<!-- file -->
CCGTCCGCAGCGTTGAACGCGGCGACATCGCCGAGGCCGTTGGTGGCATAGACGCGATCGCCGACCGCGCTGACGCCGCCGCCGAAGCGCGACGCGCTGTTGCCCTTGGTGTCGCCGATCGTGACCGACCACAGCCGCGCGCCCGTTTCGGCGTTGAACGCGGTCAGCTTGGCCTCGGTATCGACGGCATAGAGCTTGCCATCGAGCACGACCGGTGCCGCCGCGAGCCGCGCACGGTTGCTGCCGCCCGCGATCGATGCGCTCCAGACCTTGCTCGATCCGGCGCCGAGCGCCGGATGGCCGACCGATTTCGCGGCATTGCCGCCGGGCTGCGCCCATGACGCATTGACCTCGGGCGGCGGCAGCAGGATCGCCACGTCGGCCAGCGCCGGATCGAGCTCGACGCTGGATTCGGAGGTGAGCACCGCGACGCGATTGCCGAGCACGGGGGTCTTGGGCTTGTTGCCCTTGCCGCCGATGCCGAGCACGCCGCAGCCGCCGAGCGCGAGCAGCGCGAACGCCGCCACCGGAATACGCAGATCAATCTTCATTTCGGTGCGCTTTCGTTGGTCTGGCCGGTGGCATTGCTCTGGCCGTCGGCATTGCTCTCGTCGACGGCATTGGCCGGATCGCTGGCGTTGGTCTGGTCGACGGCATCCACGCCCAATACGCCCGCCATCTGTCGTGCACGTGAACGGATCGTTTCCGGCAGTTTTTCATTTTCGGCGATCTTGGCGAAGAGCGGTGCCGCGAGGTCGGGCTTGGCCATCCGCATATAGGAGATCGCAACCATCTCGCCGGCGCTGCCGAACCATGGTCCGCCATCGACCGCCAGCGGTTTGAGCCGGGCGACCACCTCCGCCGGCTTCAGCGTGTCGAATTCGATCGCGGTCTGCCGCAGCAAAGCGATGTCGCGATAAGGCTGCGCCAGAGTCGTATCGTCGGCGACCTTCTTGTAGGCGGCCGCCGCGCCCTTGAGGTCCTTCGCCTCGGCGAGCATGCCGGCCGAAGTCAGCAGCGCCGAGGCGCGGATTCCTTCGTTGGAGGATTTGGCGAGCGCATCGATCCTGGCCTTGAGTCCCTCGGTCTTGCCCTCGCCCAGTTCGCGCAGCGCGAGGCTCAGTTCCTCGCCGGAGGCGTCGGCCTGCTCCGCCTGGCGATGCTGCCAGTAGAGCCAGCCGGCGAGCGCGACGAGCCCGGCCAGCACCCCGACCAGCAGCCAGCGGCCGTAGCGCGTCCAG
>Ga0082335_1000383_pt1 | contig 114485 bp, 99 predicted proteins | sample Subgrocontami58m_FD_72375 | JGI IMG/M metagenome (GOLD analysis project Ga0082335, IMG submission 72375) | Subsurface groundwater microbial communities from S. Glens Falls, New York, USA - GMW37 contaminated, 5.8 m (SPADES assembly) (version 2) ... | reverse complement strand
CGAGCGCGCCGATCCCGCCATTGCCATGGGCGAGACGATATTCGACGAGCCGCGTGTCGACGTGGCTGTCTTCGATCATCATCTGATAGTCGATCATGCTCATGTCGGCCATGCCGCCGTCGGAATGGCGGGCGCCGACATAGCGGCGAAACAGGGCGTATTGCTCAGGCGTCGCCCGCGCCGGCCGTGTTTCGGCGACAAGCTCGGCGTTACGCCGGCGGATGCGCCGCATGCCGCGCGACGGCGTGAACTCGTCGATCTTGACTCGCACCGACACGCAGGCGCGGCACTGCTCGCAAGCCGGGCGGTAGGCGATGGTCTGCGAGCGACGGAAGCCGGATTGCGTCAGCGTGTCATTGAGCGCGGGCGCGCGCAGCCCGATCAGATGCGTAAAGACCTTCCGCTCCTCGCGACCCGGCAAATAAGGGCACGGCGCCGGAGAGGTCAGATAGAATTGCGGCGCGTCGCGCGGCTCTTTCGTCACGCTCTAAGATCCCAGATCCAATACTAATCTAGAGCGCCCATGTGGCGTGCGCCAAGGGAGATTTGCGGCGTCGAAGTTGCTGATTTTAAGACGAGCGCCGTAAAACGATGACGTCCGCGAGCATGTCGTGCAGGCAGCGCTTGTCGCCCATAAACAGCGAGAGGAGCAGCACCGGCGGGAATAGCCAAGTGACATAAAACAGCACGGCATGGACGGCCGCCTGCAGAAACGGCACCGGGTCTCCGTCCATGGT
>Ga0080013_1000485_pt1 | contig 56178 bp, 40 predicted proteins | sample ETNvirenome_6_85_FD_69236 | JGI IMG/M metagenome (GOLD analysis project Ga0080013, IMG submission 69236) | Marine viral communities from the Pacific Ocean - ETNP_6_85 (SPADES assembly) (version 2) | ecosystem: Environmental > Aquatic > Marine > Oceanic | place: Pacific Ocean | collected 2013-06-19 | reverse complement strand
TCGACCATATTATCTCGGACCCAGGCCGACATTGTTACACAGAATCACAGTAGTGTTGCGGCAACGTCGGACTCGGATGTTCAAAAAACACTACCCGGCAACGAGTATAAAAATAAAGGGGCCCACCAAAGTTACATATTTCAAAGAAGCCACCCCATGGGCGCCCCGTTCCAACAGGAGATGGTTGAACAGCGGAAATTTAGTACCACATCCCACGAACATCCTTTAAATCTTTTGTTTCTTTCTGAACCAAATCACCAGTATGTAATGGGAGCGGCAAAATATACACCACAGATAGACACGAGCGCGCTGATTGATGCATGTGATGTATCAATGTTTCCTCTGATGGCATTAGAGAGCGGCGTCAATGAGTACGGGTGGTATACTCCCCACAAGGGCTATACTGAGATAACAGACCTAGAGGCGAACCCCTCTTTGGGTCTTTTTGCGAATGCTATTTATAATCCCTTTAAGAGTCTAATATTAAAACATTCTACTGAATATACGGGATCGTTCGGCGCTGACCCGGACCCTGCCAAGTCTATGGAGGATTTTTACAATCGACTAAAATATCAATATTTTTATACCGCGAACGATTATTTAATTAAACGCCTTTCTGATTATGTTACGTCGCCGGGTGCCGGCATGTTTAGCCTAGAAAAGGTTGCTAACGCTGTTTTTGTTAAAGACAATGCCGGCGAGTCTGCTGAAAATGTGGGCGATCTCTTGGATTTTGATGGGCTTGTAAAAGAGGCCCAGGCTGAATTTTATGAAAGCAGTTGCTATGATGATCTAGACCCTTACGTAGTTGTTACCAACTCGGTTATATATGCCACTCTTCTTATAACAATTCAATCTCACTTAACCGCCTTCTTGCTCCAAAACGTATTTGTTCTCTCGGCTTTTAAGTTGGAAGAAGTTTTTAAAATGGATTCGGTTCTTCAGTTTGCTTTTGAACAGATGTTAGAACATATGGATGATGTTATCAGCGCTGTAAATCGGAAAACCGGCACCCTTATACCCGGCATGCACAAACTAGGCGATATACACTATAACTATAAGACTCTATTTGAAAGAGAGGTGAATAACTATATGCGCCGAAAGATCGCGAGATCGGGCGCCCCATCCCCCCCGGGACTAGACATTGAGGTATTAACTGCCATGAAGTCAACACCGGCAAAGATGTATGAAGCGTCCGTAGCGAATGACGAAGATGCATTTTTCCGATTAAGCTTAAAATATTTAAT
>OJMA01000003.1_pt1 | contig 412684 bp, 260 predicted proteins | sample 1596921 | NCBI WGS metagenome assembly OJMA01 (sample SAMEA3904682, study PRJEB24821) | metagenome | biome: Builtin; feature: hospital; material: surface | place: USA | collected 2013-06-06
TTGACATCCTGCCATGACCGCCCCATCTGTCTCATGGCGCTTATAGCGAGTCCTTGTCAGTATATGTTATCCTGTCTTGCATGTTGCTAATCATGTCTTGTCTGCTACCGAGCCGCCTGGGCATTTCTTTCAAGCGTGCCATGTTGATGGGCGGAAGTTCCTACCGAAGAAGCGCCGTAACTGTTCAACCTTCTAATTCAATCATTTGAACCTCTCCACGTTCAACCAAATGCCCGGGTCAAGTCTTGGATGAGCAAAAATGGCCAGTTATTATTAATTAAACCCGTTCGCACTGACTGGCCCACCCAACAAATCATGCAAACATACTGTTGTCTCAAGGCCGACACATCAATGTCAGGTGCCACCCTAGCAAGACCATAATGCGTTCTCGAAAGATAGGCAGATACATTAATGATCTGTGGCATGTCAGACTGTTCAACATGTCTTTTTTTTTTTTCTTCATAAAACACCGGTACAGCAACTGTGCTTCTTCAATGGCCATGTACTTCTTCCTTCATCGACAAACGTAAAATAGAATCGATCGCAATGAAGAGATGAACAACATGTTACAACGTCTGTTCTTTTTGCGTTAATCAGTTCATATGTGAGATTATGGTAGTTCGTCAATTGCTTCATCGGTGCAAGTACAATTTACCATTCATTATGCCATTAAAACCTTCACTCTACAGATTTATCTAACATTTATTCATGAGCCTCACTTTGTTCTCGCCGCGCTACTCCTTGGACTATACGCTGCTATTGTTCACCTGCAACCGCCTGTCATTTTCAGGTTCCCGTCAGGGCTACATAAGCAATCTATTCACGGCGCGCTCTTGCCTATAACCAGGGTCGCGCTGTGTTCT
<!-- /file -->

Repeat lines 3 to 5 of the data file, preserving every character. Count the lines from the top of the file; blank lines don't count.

CGAGCGCGCCGATCCCGCCATTGCCATGGGCGAGACGATATTCGACGAGCCGCGTGTCGACGTGGCTGTCTTCGATCATCATCTGATAGTCGATCATGCTCATGTCGGCCATGCCGCCGTCGGAATGGCGGGCGCCGACATAGCGGCGAAACAGGGCGTATTGCTCAGGCGTCGCCCGCGCCGGCCGTGTTTCGGCGACAAGCTCGGCGTTACGCCGGCGGATGCGCCGCATGCCGCGCGACGGCGTGAACTCGTCGATCTTGACTCGCACCGACACGCAGGCGCGGCACTGCTCGCAAGCCGGGCGGTAGGCGATGGTCTGCGAGCGACGGAAGCCGGATTGCGTCAGCGTGTCATTGAGCGCGGGCGCGCGCAGCCCGATCAGATGCGTAAAGACCTTCCGCTCCTCGCGACCCGGCAAATAAGGGCACGGCGCCGGAGAGGTCAGATAGAATTGCGGCGCGTCGCGCGGCTCTTTCGTCACGCTCTAAGATCCCAGATCCAATACTAATCTAGAGCGCCCATGTGGCGTGCGCCAAGGGAGATTTGCGGCGTCGAAGTTGCTGATTTTAAGACGAGCGCCGTAAAACGATGACGTCCGCGAGCATGTCGTGCAGGCAGCGCTTGTCGCCCATAAACAGCGAGAGGAGCAGCACCGGCGGGAATAGCCAAGTGACATAAAACAGCACGGCATGGACGGCCGCCTGCAGAAACGGCACCGGGTCTCCGTCCATGGT
>Ga0080013_1000485_pt1 | contig 56178 bp, 40 predicted proteins | sample ETNvirenome_6_85_FD_69236 | JGI IMG/M metagenome (GOLD analysis project Ga0080013, IMG submission 69236) | Marine viral communities from the Pacific Ocean - ETNP_6_85 (SPADES assembly) (version 2) | ecosystem: Environmental > Aquatic > Marine > Oceanic | place: Pacific Ocean | collected 2013-06-19 | reverse complement strand
TCGACCATATTATCTCGGACCCAGGCCGACATTGTTACACAGAATCACAGTAGTGTTGCGGCAACGTCGGACTCGGATGTTCAAAAAACACTACCCGGCAACGAGTATAAAAATAAAGGGGCCCACCAAAGTTACATATTTCAAAGAAGCCACCCCATGGGCGCCCCGTTCCAACAGGAGATGGTTGAACAGCGGAAATTTAGTACCACATCCCACGAACATCCTTTAAATCTTTTGTTTCTTTCTGAACCAAATCACCAGTATGTAATGGGAGCGGCAAAATATACACCACAGATAGACACGAGCGCGCTGATTGATGCATGTGATGTATCAATGTTTCCTCTGATGGCATTAGAGAGCGGCGTCAATGAGTACGGGTGGTATACTCCCCACAAGGGCTATACTGAGATAACAGACCTAGAGGCGAACCCCTCTTTGGGTCTTTTTGCGAATGCTATTTATAATCCCTTTAAGAGTCTAATATTAAAACATTCTACTGAATATACGGGATCGTTCGGCGCTGACCCGGACCCTGCCAAGTCTATGGAGGATTTTTACAATCGACTAAAATATCAATATTTTTATACCGCGAACGATTATTTAATTAAACGCCTTTCTGATTATGTTACGTCGCCGGGTGCCGGCATGTTTAGCCTAGAAAAGGTTGCTAACGCTGTTTTTGTTAAAGACAATGCCGGCGAGTCTGCTGAAAATGTGGGCGATCTCTTGGATTTTGATGGGCTTGTAAAAGAGGCCCAGGCTGAATTTTATGAAAGCAGTTGCTATGATGATCTAGACCCTTACGTAGTTGTTACCAACTCGGTTATATATGCCACTCTTCTTATAACAATTCAATCTCACTTAACCGCCTTCTTGCTCCAAAACGTATTTGTTCTCTCGGCTTTTAAGTTGGAAGAAGTTTTTAAAATGGATTCGGTTCTTCAGTTTGCTTTTGAACAGATGTTAGAACATATGGATGATGTTATCAGCGCTGTAAATCGGAAAACCGGCACCCTTATACCCGGCATGCACAAACTAGGCGATATACACTATAACTATAAGACTCTATTTGAAAGAGAGGTGAATAACTATATGCGCCGAAAGATCGCGAGATCGGGCGCCCCATCCCCCCCGGGACTAGACATTGAGGTATTAACTGCCATGAAGTCAACACCGGCAAAGATGTATGAAGCGTCCGTAGCGAATGACGAAGATGCATTTTTCCGATTAAGCTTAAAATATTTAAT